However, no one feels a need to denigrate another’s opinion. Whether you’re a Catherine Deneuve or a Jacqueline Bisset fan, it’s all good. Let’s agree Cary Grant and Jack Lemmon were both great actors. Westworld (1973) or Westworld (2016)? Enjoy them both!

Compare and contrast the attitudes of my Classic Film Lovers pals to the rest of Facebook. Someone recently shared that everyone on social media is walking around with two facts and a baseball bat. We defend our opinions with zealous fervor and demonize others’ ideas with spiteful glee.

In his classic book, The Seven Habits of Highly Effective People, Stephen Covey advised, “Seek first to understand, then to be understood.” This is a timely principle in the midst of a polarizing, political season.

Listen and reflect rather than ignore and react. Who knows, we all might learn something along the way.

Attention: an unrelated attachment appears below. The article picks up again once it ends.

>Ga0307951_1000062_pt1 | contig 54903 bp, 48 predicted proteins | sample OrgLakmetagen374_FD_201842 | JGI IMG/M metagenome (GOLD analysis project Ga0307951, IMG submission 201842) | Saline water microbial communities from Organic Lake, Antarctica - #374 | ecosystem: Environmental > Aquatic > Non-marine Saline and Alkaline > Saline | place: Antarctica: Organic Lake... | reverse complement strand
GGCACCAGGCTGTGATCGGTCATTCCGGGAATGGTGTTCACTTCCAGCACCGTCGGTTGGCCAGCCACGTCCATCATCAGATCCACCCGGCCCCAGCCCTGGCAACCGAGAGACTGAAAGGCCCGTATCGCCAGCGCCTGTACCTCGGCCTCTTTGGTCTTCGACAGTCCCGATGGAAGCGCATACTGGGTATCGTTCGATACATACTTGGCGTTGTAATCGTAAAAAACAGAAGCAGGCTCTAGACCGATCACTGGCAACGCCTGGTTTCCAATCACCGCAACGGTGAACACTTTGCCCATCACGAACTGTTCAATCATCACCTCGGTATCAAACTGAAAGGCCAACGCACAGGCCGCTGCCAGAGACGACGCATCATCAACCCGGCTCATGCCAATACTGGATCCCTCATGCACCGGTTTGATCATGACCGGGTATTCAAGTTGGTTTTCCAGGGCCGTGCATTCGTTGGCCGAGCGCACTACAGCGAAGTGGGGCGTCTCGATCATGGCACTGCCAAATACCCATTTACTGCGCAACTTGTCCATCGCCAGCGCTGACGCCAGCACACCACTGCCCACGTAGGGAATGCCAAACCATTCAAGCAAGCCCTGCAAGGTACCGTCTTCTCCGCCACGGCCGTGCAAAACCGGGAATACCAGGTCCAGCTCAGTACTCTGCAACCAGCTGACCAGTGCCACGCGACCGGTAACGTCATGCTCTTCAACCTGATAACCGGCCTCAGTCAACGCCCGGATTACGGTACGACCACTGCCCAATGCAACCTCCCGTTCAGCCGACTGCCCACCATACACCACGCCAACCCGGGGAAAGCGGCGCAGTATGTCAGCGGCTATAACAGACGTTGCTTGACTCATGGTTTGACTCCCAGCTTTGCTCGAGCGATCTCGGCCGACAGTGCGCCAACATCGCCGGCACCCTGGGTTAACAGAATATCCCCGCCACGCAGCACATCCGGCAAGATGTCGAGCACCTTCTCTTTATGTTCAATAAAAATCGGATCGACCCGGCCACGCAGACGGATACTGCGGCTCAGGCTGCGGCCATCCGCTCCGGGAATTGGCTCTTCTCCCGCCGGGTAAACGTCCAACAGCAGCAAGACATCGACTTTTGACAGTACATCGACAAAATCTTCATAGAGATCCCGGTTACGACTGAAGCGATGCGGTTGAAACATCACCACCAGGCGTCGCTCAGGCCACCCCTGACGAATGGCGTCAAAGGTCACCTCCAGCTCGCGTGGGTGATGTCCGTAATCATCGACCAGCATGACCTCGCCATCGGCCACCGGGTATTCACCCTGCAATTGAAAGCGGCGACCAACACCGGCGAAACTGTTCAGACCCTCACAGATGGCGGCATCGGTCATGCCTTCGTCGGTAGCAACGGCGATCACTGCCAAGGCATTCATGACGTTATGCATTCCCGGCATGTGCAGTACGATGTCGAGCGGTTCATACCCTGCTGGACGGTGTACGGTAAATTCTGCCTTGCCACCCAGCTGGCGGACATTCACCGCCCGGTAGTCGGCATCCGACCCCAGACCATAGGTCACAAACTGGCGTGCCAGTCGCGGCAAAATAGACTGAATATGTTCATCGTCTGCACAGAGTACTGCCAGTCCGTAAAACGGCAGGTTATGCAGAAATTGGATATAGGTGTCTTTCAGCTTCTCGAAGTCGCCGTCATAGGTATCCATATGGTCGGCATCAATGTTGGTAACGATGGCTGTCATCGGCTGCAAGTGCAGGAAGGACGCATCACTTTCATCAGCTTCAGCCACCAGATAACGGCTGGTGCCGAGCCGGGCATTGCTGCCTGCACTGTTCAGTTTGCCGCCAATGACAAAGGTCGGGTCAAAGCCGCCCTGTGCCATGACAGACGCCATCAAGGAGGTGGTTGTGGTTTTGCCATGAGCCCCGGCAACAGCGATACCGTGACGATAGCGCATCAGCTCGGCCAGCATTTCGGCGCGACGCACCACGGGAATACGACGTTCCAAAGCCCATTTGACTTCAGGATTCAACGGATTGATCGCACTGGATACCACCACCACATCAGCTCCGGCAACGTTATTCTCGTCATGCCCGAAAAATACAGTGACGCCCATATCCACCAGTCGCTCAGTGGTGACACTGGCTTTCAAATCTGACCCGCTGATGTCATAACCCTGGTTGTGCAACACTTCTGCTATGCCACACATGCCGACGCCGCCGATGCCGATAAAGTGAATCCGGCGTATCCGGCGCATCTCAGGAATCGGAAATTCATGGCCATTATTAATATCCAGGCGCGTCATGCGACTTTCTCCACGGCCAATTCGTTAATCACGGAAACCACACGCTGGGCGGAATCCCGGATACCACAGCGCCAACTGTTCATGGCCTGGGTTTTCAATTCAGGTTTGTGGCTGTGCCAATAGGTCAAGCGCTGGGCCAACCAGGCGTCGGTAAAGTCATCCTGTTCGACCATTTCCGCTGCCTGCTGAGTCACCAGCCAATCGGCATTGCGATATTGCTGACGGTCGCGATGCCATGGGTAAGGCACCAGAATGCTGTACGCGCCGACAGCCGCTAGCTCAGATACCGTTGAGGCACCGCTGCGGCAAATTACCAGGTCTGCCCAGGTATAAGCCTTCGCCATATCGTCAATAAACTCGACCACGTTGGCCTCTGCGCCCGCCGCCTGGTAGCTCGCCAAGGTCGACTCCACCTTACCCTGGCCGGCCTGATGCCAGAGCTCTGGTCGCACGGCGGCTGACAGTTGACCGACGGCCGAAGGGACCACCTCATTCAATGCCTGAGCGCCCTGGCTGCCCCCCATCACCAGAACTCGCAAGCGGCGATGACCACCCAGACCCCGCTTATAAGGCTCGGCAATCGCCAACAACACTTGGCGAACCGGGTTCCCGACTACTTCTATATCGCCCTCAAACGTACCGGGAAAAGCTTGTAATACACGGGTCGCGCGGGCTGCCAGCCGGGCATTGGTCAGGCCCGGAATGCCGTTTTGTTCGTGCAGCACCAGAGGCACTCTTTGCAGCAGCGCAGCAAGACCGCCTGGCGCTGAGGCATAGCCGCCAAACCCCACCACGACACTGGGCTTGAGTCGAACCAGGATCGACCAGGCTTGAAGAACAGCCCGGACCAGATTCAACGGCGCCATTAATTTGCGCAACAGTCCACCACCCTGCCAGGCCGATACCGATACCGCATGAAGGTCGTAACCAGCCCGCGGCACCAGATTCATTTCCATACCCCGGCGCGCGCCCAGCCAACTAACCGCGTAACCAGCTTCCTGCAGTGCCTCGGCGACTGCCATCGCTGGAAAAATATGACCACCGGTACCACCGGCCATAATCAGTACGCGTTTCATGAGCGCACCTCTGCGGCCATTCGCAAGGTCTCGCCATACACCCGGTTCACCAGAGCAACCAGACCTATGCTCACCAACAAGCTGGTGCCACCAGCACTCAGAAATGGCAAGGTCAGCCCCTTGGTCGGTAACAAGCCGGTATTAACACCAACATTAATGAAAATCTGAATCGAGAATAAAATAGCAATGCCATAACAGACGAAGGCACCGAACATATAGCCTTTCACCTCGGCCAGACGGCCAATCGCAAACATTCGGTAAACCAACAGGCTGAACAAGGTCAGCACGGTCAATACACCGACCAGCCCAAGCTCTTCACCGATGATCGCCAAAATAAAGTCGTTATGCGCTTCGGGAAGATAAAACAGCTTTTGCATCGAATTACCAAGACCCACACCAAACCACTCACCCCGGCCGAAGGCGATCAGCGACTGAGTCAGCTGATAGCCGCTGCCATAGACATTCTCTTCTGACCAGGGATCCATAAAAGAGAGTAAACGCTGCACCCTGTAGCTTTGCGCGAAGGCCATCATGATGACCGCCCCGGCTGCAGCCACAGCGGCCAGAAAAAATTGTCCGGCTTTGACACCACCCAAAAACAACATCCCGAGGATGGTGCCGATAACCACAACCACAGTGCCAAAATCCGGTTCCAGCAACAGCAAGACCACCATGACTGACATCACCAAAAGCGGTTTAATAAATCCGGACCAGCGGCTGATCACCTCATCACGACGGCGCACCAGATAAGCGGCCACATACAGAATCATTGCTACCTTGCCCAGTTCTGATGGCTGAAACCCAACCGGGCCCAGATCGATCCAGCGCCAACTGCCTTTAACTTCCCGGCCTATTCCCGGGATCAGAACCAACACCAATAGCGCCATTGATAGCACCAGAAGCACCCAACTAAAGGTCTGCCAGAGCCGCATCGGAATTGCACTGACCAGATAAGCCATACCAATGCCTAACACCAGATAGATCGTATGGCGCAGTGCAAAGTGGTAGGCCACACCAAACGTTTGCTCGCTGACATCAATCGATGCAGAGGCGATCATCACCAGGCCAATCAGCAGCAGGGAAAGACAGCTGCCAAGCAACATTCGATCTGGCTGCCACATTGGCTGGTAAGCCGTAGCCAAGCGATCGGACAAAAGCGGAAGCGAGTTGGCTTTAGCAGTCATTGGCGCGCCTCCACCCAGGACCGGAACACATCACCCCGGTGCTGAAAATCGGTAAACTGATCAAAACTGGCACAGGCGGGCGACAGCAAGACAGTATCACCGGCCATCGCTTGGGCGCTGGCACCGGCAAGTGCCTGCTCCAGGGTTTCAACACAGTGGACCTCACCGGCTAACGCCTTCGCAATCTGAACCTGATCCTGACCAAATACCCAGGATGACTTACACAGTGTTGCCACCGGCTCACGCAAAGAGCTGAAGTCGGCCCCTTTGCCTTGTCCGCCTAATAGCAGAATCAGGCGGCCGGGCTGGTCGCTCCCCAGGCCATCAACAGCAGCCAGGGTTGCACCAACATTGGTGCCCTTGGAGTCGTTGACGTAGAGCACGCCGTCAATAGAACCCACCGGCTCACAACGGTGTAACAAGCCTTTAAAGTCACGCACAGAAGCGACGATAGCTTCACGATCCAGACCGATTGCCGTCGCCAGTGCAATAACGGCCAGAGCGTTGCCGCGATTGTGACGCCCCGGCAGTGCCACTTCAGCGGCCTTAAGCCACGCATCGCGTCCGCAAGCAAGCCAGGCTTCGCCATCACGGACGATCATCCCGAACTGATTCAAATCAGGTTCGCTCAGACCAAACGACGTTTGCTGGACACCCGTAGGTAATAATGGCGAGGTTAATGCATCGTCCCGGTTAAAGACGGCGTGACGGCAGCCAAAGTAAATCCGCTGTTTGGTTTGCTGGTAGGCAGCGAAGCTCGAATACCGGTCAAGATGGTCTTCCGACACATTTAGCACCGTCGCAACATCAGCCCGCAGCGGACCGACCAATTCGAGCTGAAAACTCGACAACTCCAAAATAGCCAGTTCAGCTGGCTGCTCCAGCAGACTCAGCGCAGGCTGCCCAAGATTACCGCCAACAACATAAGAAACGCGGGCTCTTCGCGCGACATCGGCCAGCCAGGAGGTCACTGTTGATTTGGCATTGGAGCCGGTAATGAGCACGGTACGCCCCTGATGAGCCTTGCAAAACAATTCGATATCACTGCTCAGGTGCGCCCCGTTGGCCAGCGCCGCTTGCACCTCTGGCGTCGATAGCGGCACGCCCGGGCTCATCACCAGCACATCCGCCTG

Meanwhile, I remain a proud member of the Classic Film Lovers Facebook Group. Does anyone know how to stream “Casablanca?” Here’s looking at you, kid!


During July, I am rerunning four blogs from the past year. I hope you enjoy a second serving from some of my favorites.

The 20th century psychologist, Carl Jung, coined the word, “synchronicity.” The term refers to “meaningful coincidences” in life. An individual experiences profound significance in seemingly random events.

For example, I recently wrote a pastoral letter that highlighted Jesus’ words in Matthew 11:28, “Come to me, all you who are weary and burdened, and I will give you rest.” The following Sunday’s anthem planned weeks ahead of time by the music team echoed the same passage. The next week a devotional from another source quoted the verse.